Rust and Dust

First came the dream during my first night at Uluru while the rain kept falling and accumulating at my window. I was deep asleep and the dream then seemed so real… I was alone and cold following a large snake on the ground leaving behind him a trail of shiny skins every 10 meters or so: the strange creature was constantly growing out of it, getting larger every time. He was leading me from the sandy ground to a rain forest, so lush and green, I couldn’t believe I was in the middle of the desert.

I just came back from Uluru (Ayer’s rock) and the dream was real.

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Not too far from my slumber, Uluru and Kata Tjuta were shadowing a breathtaking countryside. This unique monoliths of sandstone disturb violently their flat and desert surroundings close to the geographical center of the country. We are in the red heart of Australia and nothing compares.

Uluru is a sandstone monolith of 348 meters high with most of its bulk below the ground (about 15 km). Kata Tjuta is made up of a group of 36 conglomerate rock domes that date back 500 million years. The later eroded more than Uluru and was pushed out of the ground much less but it stature is magnificent and many considers it more spectacular than Ayer’s rock.OLYMPUS DIGITAL CAMERA

The national park was handed back to the Anangu people in 1985 the ownership of the land and are now joining their effort to preserve this site.

The Anangu people are serving tribe outsiders to children stories barely exposing the bulk of their belief and culture, and rightly so. As the monoliths, the stories are like icebergs and as a Canadian I can relate to icebergs…

This is what has been shared:

Both rock formations are sacred sites. Uluru isn’t formally forbidden to climb but the Anangu have asked the tourists to respect the place and on their own freewill to not climb it.

OLYMPUS DIGITAL CAMERAKata Tjuta (the Olgas), meaning ‘many heads’, is a sacred place relating to knowledge that is considered very powerful and dangerous, only suitable for initiated men. It is made up of a group of 36 conglomerate rock domes that date back 500 million years.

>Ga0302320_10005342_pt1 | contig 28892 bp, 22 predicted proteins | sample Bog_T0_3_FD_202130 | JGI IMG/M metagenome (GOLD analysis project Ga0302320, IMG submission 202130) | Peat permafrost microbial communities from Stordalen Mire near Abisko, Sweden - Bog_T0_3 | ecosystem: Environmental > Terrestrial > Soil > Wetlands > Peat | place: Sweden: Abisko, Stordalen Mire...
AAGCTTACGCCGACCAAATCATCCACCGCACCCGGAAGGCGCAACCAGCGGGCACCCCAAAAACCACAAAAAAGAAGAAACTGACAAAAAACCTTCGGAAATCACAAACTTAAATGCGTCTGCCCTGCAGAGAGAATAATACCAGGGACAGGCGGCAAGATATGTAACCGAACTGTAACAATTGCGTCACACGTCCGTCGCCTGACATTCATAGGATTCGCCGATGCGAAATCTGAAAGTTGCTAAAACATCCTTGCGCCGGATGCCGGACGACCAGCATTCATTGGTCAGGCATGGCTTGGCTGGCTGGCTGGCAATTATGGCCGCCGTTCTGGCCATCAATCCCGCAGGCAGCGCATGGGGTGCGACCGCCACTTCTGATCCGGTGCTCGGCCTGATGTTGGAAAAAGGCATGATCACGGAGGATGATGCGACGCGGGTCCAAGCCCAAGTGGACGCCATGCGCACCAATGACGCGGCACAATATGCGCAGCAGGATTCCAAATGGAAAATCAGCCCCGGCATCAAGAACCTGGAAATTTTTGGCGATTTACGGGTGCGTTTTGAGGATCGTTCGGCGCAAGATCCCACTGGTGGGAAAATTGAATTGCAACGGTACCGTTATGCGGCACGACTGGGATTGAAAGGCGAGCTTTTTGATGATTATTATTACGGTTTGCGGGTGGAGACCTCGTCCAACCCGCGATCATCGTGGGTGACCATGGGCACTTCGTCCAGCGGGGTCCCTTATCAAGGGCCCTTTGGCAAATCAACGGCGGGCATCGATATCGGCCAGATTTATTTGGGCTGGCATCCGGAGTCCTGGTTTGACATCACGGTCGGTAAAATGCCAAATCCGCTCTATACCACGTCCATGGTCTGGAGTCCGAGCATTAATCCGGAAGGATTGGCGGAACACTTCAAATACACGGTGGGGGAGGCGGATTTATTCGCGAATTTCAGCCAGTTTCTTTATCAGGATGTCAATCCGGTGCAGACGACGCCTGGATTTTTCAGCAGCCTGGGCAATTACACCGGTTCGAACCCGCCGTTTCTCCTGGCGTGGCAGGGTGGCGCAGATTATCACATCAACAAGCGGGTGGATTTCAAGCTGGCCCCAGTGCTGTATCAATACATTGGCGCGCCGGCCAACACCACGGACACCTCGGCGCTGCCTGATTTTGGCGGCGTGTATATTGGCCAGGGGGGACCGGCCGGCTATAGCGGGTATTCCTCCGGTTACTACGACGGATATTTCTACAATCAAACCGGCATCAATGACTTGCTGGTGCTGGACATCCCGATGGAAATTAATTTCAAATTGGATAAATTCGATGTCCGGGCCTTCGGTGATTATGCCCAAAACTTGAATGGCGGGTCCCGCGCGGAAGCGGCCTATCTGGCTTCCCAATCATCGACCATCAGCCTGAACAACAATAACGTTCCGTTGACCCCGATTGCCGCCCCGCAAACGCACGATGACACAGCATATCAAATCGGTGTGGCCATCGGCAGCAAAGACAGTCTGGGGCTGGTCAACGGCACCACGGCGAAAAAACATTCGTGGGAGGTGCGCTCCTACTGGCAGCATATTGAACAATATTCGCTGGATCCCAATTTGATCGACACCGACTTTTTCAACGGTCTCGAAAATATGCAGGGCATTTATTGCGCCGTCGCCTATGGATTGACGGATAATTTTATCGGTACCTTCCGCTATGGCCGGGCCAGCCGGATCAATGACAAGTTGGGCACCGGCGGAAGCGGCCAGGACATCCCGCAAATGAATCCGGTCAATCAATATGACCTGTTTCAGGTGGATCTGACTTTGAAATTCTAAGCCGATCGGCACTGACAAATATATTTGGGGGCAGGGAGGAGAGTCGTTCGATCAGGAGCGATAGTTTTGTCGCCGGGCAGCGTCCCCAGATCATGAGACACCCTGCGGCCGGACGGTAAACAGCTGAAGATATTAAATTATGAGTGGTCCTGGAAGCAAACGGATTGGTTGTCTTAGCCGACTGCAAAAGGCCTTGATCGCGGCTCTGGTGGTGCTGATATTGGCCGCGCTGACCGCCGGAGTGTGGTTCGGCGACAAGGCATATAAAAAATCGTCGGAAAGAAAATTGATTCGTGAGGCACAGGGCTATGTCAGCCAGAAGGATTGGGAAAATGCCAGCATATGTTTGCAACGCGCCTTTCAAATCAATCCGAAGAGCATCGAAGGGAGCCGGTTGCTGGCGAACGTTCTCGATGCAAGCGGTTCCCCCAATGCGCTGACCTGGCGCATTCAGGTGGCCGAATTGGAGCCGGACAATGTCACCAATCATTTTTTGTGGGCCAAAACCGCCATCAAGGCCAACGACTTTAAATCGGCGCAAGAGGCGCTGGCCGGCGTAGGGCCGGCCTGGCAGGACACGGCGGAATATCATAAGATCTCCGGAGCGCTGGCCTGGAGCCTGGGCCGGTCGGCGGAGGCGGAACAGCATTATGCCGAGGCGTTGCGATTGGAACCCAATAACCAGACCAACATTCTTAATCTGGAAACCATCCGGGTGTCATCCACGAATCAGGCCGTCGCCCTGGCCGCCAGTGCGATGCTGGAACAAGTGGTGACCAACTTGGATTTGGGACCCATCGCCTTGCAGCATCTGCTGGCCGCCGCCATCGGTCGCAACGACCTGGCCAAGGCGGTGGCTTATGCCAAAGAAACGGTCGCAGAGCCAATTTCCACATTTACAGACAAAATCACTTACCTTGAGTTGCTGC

This is an introduction set as a dialogue that sum it up on

http://www.environment.gov.au/resource/welcome-anangu-uluru-kata-tjuta-national-park

Anangu traditional owner:
Welcome to Aboriginal land. We have very significant law here on our land and we look after it properly. There is women’s law and the men’s law here on our land. And we look after our place properly, looking after it together. Properly holding on to our law for our children and those that come after us. When we grow old and finish up the children that will follow will continue to have it.

Narrator:
Anangu law… Tjukurpa… is the foundation of all Anangu life and society.
It’s the basis of relationships between people, plants, animals and the land.

My stay was unusual: In few days, more rain fell in the Australian desert than they ever saw in a year. Like the snake in my dream I was in a rain forest and walked in water almost to my waist in King’s canyon and crossing creeks that were usually dried up little dips. The cross country highway was also closed because of the flood.

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First came the dream during my first night at Uluru while the rain kept falling and accumulating at my window. I was deep asleep and the dream then seemed so real… I was alone and cold following a large snake on the ground leaving behind him a trail of shiny skins every 10 meters or so: the strange creature was constantly growing out of it, getting larger every time. He was leading me from the sandy ground to a rain forest, so lush and green, I couldn’t believe I was in the middle of the desert.

A dream you say?

The only difference is that I was the snake, shading my shrinking ideas away one by one behind me and feeling warmer from doing so.

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11 thoughts on “Rust and Dust

  1. Wow, what an awesome job you have done of capturing the fiery colours in the stone. I hope one day I see this for real but until then thank you so much for taking me there with your travelogue.

    Like

  2. Pingback: Not lost anymore. | Live Love Laugh

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